The country has also fastened the process of obtaining a building permit. This was accomplished by implementing an online Single Window System for the approval of building plans. This new system now allows for the submission and approval of building plans prior to requesting the building permit.
The Government of India has also simplified the process of business incorporation by introducing the SPICe form (INC-32). This form effectively combines the application for the Permanent Account Number (PAN) and the Tax Account Number (TAN) into a single submission.
Further, with the improvements to the online system in 2016, procedural delays also reduced for the employees, in terms of the time taken to complete the applications for Employee's Provident Fund Organization (EPFO) and the Employee's State Insurance Corporation (ESIC).
The ‘Doing Business’ report also mentions that the joint application for the Mumbai Value Added Tax (VAT) and the Profession Tax (PT) has come into effect in entirety by January 2017.
Procedures have been simplified in 2017 for exporters and importers. For instance, export and import border compliance costs were also lowered in Delhi and Mumbai after abolition of merchant overtime fees. With the rise in use of electronic and mobile platforms since July 2016, the importers have been able to clear cargo faster through simplified customs procedures, under the Authorized Economic Operator (AEO) program.
Another significant step taken by the Indian Government has been to initiate the Bankruptcy and Insolvency Act, 2017. After the Act’s execution, it will become easier for companies to exit the business or even to revive it, if required. At the same time, it will also lessen the non-performing assets (NPAs) burden for the country’s financial services sector. As we understand, this will automatically simplify the process for banks and financial institutions to deal with NPAs arising out of failed corporate ventures. For the corporate sector, this shall help make the liquidation or revival or simpler and faster. Since big-ticket reforms such as demonetization, GST and the Banking and Insolvency Act were introduced after the coverage period for this year’s Doing Business Report, their impact will be felt in the 2019 report.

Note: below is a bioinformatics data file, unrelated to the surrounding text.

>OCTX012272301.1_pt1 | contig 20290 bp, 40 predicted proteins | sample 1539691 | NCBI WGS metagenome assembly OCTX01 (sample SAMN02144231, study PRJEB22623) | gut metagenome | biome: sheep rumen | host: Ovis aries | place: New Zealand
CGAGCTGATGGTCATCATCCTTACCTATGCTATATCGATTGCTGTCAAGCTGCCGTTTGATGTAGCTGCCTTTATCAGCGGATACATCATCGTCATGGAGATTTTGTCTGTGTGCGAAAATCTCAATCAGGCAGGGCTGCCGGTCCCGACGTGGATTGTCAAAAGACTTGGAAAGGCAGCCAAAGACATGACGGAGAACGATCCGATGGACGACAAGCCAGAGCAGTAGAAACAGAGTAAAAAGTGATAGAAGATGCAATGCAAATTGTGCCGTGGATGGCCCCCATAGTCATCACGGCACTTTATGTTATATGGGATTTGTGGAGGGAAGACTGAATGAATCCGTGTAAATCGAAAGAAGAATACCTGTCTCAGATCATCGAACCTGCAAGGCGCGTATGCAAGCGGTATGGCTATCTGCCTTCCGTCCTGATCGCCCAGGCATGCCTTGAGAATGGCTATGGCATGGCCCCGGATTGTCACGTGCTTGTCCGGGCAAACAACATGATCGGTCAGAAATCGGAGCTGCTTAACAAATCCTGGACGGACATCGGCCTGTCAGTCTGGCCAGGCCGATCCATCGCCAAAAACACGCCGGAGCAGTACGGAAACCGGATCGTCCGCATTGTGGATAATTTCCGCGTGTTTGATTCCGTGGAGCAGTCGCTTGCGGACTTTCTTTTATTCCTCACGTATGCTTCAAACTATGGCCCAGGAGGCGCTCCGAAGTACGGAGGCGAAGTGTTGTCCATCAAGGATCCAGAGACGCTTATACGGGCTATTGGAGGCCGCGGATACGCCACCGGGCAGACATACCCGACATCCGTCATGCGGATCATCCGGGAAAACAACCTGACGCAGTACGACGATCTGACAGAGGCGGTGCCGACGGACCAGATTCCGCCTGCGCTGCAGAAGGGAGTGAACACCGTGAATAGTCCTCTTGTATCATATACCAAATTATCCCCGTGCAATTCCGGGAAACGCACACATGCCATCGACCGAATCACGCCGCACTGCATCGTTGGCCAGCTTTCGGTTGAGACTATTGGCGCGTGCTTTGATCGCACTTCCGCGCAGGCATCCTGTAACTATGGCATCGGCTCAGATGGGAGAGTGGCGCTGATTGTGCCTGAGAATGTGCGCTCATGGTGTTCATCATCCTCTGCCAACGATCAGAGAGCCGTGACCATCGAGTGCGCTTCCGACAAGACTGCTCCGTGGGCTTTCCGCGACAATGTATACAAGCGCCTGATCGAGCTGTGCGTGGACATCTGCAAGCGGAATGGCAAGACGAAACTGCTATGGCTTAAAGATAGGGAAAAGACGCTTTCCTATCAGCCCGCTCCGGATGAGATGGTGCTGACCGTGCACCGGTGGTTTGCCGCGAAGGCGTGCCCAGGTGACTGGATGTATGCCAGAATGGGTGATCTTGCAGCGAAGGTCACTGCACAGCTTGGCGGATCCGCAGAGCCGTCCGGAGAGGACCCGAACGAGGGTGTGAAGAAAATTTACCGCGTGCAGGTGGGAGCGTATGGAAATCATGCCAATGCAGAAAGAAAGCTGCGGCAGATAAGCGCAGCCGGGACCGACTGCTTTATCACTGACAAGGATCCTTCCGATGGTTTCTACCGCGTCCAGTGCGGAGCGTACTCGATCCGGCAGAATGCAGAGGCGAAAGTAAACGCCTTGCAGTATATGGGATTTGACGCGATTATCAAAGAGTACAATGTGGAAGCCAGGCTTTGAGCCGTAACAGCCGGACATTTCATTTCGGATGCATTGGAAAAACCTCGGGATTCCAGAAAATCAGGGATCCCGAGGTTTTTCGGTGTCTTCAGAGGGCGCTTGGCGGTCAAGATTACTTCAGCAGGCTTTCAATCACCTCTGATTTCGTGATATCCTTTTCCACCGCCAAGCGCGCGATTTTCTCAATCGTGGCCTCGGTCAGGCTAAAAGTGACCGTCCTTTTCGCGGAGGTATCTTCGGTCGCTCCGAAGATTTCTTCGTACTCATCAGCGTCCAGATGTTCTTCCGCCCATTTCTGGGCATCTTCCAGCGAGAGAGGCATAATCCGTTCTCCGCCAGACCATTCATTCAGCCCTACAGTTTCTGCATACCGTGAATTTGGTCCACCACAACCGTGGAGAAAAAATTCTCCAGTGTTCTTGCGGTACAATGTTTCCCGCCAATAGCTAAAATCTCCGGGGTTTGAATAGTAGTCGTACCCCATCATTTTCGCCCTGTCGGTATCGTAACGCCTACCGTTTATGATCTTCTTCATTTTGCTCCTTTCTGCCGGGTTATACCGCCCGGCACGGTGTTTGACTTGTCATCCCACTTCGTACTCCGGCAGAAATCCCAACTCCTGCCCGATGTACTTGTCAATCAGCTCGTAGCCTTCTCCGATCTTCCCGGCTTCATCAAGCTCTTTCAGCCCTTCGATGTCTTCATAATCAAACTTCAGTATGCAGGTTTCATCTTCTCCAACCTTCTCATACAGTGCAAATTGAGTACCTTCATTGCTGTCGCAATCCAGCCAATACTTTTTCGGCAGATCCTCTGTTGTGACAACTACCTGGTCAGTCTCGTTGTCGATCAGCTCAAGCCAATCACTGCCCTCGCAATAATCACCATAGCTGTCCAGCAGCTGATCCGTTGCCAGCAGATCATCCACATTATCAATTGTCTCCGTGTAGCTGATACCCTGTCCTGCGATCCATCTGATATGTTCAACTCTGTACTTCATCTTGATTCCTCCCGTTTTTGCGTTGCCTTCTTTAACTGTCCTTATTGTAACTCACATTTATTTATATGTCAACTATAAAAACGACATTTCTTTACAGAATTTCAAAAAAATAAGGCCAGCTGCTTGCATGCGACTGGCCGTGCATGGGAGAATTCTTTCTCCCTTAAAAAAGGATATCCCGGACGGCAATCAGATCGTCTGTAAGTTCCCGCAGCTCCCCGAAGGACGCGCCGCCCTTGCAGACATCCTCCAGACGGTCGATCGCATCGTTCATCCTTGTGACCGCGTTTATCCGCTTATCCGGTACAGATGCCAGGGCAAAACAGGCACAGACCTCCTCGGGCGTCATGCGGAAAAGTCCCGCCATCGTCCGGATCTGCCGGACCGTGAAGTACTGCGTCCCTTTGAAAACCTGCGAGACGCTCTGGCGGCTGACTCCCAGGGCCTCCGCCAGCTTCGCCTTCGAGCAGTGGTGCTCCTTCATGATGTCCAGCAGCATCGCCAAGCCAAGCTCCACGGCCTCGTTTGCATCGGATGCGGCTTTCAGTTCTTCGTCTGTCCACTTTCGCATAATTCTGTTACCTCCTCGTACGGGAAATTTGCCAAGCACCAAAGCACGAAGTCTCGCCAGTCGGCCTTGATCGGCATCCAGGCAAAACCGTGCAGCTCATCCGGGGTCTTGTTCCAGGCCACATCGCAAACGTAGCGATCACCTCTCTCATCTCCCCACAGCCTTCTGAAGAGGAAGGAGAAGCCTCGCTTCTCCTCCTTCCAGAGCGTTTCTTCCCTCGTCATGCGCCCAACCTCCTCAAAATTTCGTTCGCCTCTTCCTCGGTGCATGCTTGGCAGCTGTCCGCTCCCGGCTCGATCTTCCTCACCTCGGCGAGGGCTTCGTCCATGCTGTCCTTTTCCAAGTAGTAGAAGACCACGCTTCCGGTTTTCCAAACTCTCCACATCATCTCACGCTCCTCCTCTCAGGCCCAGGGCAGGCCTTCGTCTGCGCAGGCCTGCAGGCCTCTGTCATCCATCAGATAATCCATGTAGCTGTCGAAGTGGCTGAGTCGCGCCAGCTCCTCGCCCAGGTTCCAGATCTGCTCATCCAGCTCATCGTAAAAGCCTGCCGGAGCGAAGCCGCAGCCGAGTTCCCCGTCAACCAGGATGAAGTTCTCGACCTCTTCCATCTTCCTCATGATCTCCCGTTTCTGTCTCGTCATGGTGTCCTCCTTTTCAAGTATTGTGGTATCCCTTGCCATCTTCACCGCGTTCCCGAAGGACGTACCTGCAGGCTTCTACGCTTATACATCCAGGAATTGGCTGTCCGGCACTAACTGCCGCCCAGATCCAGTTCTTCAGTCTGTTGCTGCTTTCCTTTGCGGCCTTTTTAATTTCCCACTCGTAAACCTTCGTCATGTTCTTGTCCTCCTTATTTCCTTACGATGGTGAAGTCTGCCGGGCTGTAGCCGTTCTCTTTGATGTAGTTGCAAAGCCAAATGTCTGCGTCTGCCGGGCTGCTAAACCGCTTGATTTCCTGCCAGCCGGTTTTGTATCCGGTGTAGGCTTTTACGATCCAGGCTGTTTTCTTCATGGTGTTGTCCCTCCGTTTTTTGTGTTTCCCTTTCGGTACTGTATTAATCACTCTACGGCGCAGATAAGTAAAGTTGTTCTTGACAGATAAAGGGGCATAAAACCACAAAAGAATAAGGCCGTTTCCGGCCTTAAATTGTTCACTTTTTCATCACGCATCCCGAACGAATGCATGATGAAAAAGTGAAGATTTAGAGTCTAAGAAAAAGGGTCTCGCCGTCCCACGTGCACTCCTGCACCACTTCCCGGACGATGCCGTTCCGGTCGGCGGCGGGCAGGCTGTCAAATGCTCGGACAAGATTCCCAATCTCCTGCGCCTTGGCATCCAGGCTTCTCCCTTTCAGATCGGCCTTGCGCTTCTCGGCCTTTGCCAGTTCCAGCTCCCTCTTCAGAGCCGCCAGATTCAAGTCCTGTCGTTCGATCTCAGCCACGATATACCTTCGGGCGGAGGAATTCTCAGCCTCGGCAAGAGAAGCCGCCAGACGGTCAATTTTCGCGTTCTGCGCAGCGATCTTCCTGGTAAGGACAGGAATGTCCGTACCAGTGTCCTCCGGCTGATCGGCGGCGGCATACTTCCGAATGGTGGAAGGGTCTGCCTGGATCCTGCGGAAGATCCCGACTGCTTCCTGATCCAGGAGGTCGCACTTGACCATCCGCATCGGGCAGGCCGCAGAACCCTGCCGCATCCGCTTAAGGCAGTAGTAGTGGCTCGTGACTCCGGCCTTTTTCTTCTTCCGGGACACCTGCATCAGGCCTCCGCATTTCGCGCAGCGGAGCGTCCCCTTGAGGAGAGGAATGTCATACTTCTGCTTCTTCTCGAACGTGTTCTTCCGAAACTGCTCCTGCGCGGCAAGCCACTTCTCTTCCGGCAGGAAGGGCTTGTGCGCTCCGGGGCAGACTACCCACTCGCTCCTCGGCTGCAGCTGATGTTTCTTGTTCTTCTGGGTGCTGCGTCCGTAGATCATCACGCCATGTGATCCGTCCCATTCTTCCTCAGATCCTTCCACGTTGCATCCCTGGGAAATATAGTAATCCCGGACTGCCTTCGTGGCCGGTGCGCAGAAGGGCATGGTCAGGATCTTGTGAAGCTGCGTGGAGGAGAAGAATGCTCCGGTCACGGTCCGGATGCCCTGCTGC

India is now all geared up to be counted among the top 50 of the World Bank’s Doing Business rankings in coming years. Even the Indian Prime Minister Mr Narendra Modi expects India to be a part of the top 50 before 2022. To attain this goal, the Indian Government now plans to introduce vital reforms to land ownership, labor law, and the judicial process. In fact, India has already initiated many steps in this direction. With e-governance, a single window concept can be introduced where companies can file their application online for permission to acquire land, register property, get a construction clearance, etc. This will go a long way in improving the business climate.
Another step in the right direction is that the Department of Industrial Policy and Promotion (DIPP) has already began undertaking its own much wider evaluation across all the major Indian cities. The idea is to calculate the economic progress divide between more progressive cities (like Delhi and Mumbai) and the lesser ones (like Aligarh and Meerut) and plan steps to bridge this gap.
Finally, the EoDB ranking has reinforced the improving reform trajectory and is definitely an outcome of the all-round & multi-sectoral reform push. The huge improvement in ranking and score will also boost investor sentiment and is a result of initiatives like fast-tracking of economic reforms, addressing red tape and facilitating business.